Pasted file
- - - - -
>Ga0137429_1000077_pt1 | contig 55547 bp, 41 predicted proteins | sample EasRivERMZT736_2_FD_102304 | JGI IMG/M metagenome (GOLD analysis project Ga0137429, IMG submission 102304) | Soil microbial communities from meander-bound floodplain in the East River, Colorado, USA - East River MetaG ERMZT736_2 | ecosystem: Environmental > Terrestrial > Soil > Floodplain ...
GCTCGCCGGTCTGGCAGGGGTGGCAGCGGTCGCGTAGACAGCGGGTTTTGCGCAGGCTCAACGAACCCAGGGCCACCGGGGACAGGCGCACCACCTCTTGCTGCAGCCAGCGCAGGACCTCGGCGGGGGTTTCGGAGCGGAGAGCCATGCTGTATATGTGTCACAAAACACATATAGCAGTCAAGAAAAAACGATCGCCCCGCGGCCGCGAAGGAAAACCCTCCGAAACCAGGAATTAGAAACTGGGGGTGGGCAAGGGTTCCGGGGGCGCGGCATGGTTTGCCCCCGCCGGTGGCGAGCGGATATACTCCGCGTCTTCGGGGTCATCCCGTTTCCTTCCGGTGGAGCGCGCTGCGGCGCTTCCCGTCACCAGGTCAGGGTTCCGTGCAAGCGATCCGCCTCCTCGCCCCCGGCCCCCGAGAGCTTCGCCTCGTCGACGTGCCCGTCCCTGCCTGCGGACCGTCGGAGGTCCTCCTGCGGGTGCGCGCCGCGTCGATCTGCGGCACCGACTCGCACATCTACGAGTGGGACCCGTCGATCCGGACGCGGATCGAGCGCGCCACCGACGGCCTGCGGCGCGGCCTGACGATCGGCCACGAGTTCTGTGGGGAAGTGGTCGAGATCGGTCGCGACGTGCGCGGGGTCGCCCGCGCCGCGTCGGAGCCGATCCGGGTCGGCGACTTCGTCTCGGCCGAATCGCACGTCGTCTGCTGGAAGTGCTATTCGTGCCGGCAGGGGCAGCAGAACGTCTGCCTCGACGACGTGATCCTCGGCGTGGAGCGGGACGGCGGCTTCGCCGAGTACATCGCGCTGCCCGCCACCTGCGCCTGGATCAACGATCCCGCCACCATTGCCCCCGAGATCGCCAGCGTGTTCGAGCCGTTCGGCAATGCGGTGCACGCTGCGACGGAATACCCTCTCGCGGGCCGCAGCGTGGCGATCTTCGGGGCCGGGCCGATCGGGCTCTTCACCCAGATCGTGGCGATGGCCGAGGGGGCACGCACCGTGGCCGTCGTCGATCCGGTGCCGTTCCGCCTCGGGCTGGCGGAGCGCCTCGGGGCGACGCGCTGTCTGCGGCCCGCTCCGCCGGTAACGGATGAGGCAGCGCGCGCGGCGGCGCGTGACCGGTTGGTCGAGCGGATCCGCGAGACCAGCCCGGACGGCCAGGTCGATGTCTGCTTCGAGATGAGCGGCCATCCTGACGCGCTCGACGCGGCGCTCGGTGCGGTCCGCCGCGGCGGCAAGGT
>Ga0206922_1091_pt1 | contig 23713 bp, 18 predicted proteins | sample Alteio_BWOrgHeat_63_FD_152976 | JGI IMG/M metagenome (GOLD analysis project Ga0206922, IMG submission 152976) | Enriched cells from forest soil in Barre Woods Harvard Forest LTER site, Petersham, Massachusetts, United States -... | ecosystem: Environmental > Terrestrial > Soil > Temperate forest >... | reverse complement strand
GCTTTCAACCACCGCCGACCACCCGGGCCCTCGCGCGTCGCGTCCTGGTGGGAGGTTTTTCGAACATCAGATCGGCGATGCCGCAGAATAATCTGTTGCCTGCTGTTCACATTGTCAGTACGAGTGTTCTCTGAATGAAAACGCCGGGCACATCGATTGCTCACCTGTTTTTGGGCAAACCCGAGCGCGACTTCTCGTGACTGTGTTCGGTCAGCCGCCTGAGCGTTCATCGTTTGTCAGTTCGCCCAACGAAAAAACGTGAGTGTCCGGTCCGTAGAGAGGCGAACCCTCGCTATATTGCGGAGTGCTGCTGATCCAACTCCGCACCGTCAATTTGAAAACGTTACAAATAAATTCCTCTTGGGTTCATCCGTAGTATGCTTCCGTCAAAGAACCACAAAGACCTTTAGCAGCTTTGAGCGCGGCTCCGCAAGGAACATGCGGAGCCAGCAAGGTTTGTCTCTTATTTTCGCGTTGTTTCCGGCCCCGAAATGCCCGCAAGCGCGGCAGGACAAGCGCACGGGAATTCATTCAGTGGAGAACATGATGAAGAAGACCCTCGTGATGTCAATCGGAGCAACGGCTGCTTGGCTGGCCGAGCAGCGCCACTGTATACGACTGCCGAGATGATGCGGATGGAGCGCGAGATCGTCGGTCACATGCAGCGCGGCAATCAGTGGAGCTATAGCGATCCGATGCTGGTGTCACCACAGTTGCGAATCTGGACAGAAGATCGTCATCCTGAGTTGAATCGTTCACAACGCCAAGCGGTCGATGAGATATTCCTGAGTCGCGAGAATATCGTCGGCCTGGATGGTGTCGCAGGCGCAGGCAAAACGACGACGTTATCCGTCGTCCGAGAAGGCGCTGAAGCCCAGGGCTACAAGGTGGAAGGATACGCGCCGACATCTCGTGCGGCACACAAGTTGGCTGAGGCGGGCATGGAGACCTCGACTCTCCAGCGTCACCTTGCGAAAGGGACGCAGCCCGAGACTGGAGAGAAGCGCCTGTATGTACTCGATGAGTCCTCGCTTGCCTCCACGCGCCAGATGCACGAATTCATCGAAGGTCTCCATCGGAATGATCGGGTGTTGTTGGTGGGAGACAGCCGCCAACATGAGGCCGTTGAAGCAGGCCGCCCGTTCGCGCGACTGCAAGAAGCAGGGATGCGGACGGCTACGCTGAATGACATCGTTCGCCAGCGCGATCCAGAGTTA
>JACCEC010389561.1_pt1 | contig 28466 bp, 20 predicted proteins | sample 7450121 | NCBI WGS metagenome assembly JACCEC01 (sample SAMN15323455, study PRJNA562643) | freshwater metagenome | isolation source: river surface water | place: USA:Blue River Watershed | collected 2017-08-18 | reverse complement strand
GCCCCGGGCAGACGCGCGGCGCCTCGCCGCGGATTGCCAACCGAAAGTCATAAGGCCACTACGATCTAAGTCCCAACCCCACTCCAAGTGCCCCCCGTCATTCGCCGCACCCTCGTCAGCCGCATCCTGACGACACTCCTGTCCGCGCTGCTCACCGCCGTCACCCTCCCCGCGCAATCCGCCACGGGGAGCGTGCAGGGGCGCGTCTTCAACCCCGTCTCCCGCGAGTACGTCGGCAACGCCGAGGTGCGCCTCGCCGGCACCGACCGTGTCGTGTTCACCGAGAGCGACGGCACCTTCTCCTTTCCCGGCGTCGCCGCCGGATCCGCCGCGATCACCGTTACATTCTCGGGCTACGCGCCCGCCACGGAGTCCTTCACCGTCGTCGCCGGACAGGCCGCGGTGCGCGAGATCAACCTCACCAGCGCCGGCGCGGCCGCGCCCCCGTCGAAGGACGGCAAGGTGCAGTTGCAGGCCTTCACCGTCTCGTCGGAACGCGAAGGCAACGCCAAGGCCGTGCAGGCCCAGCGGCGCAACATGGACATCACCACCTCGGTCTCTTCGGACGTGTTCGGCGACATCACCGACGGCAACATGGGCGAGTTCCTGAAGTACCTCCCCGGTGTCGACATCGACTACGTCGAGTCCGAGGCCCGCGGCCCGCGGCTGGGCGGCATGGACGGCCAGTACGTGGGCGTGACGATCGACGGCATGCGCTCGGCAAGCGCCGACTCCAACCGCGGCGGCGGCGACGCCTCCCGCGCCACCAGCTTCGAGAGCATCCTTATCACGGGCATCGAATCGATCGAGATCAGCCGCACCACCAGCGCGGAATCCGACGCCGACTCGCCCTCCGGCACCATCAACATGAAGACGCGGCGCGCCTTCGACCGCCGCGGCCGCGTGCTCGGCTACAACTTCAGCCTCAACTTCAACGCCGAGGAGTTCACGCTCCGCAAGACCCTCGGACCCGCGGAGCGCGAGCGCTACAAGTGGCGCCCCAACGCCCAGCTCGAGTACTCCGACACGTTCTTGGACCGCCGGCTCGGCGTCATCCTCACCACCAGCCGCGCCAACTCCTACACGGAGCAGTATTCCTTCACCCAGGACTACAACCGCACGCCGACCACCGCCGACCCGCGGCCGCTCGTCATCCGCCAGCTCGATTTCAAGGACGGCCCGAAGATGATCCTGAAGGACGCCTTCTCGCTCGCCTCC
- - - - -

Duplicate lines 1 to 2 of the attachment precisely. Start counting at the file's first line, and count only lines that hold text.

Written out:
>Ga0137429_1000077_pt1 | contig 55547 bp, 41 predicted proteins | sample EasRivERMZT736_2_FD_102304 | JGI IMG/M metagenome (GOLD analysis project Ga0137429, IMG submission 102304) | Soil microbial communities from meander-bound floodplain in the East River, Colorado, USA - East River MetaG ERMZT736_2 | ecosystem: Environmental > Terrestrial > Soil > Floodplain ...
GCTCGCCGGTCTGGCAGGGGTGGCAGCGGTCGCGTAGACAGCGGGTTTTGCGCAGGCTCAACGAACCCAGGGCCACCGGGGACAGGCGCACCACCTCTTGCTGCAGCCAGCGCAGGACCTCGGCGGGGGTTTCGGAGCGGAGAGCCATGCTGTATATGTGTCACAAAACACATATAGCAGTCAAGAAAAAACGATCGCCCCGCGGCCGCGAAGGAAAACCCTCCGAAACCAGGAATTAGAAACTGGGGGTGGGCAAGGGTTCCGGGGGCGCGGCATGGTTTGCCCCCGCCGGTGGCGAGCGGATATACTCCGCGTCTTCGGGGTCATCCCGTTTCCTTCCGGTGGAGCGCGCTGCGGCGCTTCCCGTCACCAGGTCAGGGTTCCGTGCAAGCGATCCGCCTCCTCGCCCCCGGCCCCCGAGAGCTTCGCCTCGTCGACGTGCCCGTCCCTGCCTGCGGACCGTCGGAGGTCCTCCTGCGGGTGCGCGCCGCGTCGATCTGCGGCACCGACTCGCACATCTACGAGTGGGACCCGTCGATCCGGACGCGGATCGAGCGCGCCACCGACGGCCTGCGGCGCGGCCTGACGATCGGCCACGAGTTCTGTGGGGAAGTGGTCGAGATCGGTCGCGACGTGCGCGGGGTCGCCCGCGCCGCGTCGGAGCCGATCCGGGTCGGCGACTTCGTCTCGGCCGAATCGCACGTCGTCTGCTGGAAGTGCTATTCGTGCCGGCAGGGGCAGCAGAACGTCTGCCTCGACGACGTGATCCTCGGCGTGGAGCGGGACGGCGGCTTCGCCGAGTACATCGCGCTGCCCGCCACCTGCGCCTGGATCAACGATCCCGCCACCATTGCCCCCGAGATCGCCAGCGTGTTCGAGCCGTTCGGCAATGCGGTGCACGCTGCGACGGAATACCCTCTCGCGGGCCGCAGCGTGGCGATCTTCGGGGCCGGGCCGATCGGGCTCTTCACCCAGATCGTGGCGATGGCCGAGGGGGCACGCACCGTGGCCGTCGTCGATCCGGTGCCGTTCCGCCTCGGGCTGGCGGAGCGCCTCGGGGCGACGCGCTGTCTGCGGCCCGCTCCGCCGGTAACGGATGAGGCAGCGCGCGCGGCGGCGCGTGACCGGTTGGTCGAGCGGATCCGCGAGACCAGCCCGGACGGCCAGGTCGATGTCTGCTTCGAGATGAGCGGCCATCCTGACGCGCTCGACGCGGCGCTCGGTGCGGTCCGCCGCGGCGGCAAGGT